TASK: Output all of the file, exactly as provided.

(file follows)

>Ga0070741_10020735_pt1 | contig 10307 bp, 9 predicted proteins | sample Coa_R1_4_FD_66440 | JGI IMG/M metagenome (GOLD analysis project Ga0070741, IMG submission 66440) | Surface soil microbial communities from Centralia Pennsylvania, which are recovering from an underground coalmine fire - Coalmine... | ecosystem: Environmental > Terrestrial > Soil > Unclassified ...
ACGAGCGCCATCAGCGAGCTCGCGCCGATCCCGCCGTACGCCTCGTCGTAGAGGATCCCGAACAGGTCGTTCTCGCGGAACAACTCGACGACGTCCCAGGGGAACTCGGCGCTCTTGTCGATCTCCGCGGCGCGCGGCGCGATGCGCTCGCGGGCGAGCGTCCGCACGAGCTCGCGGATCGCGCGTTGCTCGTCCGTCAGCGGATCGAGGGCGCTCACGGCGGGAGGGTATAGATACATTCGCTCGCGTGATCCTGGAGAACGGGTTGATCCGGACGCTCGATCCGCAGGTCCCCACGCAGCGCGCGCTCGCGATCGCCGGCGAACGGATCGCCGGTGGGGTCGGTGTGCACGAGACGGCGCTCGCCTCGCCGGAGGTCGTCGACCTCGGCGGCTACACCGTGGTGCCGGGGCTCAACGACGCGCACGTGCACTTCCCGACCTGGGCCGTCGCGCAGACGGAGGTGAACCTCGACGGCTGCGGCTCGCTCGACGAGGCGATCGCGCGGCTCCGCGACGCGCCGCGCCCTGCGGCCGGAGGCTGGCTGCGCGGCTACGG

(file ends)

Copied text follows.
>Ga0070741_10020735_pt1 | contig 10307 bp, 9 predicted proteins | sample Coa_R1_4_FD_66440 | JGI IMG/M metagenome (GOLD analysis project Ga0070741, IMG submission 66440) | Surface soil microbial communities from Centralia Pennsylvania, which are recovering from an underground coalmine fire - Coalmine... | ecosystem: Environmental > Terrestrial > Soil > Unclassified ...
ACGAGCGCCATCAGCGAGCTCGCGCCGATCCCGCCGTACGCCTCGTCGTAGAGGATCCCGAACAGGTCGTTCTCGCGGAACAACTCGACGACGTCCCAGGGGAACTCGGCGCTCTTGTCGATCTCCGCGGCGCGCGGCGCGATGCGCTCGCGGGCGAGCGTCCGCACGAGCTCGCGGATCGCGCGTTGCTCGTCCGTCAGCGGATCGAGGGCGCTCACGGCGGGAGGGTATAGATACATTCGCTCGCGTGATCCTGGAGAACGGGTTGATCCGGACGCTCGATCCGCAGGTCCCCACGCAGCGCGCGCTCGCGATCGCCGGCGAACGGATCGCCGGTGGGGTCGGTGTGCACGAGACGGCGCTCGCCTCGCCGGAGGTCGTCGACCTCGGCGGCTACACCGTGGTGCCGGGGCTCAACGACGCGCACGTGCACTTCCCGACCTGGGCCGTCGCGCAGACGGAGGTGAACCTCGACGGCTGCGGCTCGCTCGACGAGGCGATCGCGCGGCTCCGCGACGCGCCGCGCCCTGCGGCCGGAGGCTGGCTGCGCGGCTACGG